I once mentioned that I was probably not going to be spending any vacation time in Nigeria with my children this year (http://remembering-my-journey.blogspot.com/2013/03/no-place-like-home.html).
Well, I changed my mind. I’ve booked the flights, too, so there’s no going back. And I’m quite pleased with this plan. It’ll be a nice change for us all.
The length of the trip will be just right: not too long and not too short. But short enough for me to have to alert my in-laws to the fact that we will be arriving so we can schedule visiting dates. The news has been met with much excitement on their part. Even though I shouldn’t have been, I was still a bit surprised by the elation our impending visit has caused. Every single phone call I have made to announce our plans has gone the same way: First, they want to know if I’m actually coming with the children. I say yes. Then, they ask if I mean I’m coming with my son and my daughter (whom they haven’t met yet, and who is named after my mother-in-law). Each time, I’m very amused and I remind them that I have two children – a son and a daughter – and confirm that I will be coming with both of them. Then, rejoicing, they either tell me in advance what they’ll prepare for us (a goat, for instance), or ask what I want them to prepare for us (soup, for instance).
The truth is, I hadn’t planned to pay a visit to my ex-husband’s village. I plan to be in a central enough location where my in-laws can easily get to (one of them actually lives in the same city) so that those that would like to can see the children and spend time with them. Apart from the fact that I’m no longer married and don’t want to give anyone the wrong impression, I would rather not have my children making any long-distance road trips at this time. So I planned to just stay in one spot.
Of course, my in-laws are putting immense pressure on me (in the nicest way) to make that trip to the village, and their eagerness to see the children warms my heart. My mother-in-law is getting older, and it would be great for her to see her grandchildren.
I mentioned to my son this evening that it looks like we’ll be spending a night or two in his village. He immediately replied: ‘I’m not going.’
‘What do you mean?’
‘Just tell them I said I’m not coming. You guys can go ahead, though,’ he said flatly.
‘Why would you say that? Where’s this coming from?’
He said something about how, with his father’s sparse involvement in his life, he didn’t see why this particular visit to the village was necessary.
‘Come here,’ I said. ‘Close the door, let’s talk.’
And I told him about all the phone conversations I’ve had in the last week and how his uncles and aunties were all beside themselves with joy at the prospect of seeing him and his sister. About how, when I said I was coming with ‘the children,’ they all wanted to be sure I meant I was coming with both my son and my daughter. (He was as amused by this as I was). I told my son that his family is much bigger than just me and his maternal relatives. I told him how much he is adored on both sides of the family. I told him that his father’s people are his people, and that they are good people. He comes from a large family of good people. I told him that if I had to choose in-laws again, I would choose the ones I originally chose.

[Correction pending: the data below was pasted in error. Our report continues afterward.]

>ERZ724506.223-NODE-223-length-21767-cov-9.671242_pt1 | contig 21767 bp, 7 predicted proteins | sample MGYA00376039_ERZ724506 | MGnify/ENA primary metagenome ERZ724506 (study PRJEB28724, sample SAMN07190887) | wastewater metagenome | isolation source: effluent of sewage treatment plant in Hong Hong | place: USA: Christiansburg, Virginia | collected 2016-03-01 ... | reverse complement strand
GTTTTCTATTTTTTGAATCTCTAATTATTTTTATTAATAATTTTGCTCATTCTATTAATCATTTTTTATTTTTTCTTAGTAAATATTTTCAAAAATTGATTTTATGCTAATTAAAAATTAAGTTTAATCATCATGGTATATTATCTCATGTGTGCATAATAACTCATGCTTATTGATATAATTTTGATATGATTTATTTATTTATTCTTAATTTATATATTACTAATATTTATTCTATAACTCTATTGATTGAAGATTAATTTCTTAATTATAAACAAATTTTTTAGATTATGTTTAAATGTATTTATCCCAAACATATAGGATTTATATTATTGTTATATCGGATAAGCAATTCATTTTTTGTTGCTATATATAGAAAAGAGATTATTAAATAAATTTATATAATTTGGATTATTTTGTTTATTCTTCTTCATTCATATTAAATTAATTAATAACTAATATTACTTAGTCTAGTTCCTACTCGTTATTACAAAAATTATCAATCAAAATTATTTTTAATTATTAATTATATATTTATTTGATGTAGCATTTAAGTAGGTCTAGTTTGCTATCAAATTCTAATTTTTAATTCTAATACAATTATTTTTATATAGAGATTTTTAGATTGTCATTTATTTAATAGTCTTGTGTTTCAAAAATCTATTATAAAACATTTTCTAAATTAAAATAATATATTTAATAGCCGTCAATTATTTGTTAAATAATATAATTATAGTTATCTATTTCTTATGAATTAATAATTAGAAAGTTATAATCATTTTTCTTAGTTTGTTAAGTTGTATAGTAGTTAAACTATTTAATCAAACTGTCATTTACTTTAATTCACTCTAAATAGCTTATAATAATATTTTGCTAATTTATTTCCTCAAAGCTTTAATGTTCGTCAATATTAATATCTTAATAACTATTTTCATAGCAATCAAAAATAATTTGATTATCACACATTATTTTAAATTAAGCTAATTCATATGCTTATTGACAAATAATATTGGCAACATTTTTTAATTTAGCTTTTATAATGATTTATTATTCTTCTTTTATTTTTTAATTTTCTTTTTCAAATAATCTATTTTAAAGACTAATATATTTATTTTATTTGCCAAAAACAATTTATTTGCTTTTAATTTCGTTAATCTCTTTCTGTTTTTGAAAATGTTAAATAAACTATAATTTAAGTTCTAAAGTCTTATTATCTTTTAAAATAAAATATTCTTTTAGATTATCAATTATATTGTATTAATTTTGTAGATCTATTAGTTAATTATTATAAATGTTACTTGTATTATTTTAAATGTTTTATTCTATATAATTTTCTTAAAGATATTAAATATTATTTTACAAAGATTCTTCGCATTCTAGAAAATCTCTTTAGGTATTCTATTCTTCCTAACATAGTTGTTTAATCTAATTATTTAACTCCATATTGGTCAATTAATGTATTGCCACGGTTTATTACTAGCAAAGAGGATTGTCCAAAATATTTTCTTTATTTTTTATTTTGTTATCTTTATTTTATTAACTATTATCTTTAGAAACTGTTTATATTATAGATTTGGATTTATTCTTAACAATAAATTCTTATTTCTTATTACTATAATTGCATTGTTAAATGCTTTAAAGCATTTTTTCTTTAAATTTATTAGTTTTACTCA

I told him about my traditional wedding: about how, when my soon-to-be in-laws paid a visit to introduce themselves to my people, and later on, on the day of the bridewealth payment (a misnomer in my case, as my father didn’t believe in receiving bridewealth for himself), his father didn’t utter a word. It was ‘his’ wedding, but he barely featured in it because it wasn’t about him, really. It was about two families of good people coming together – and he (my son) was a part of this big, new family. I told him about his paternal grandmother, great-uncle, and uncles, who did all the talking that day on his father’s behalf. My in-laws came along with their in-laws, too, that day – men who had married their daughters. My father was very impressed by this and would later remark that they put together ‘a powerful delegation.’ I have always been pleased with my parents’ impression of my in-laws. They are truly people who know how to ‘do’ family.
I told my son that where we come from – where he comes from – a marriage is not just about two people. About what a good thing that can be because it means that he is protected and will always ‘belong’ somewhere. He will always have an intact identity, no matter what. I told him that in his culture, it doesn’t matter that his parents are divorced; this means little when it comes to him as a child. His parents’ divorce has not changed his location in his father’s village because his family is much, much bigger than just me and his dad. And this is why they were all busy twisting themselves into a pretzel trying to figure out how to welcome him.
I said a lot of other things that I can’t remember now. What I will not forget is the fluctuating expression in my son’s eyes, which went from defiance, to surprise, to pride, and finally, to respect.
‘Okay,’ he said, soberly. ‘I’ll go.’
So, Nigeria: here we come.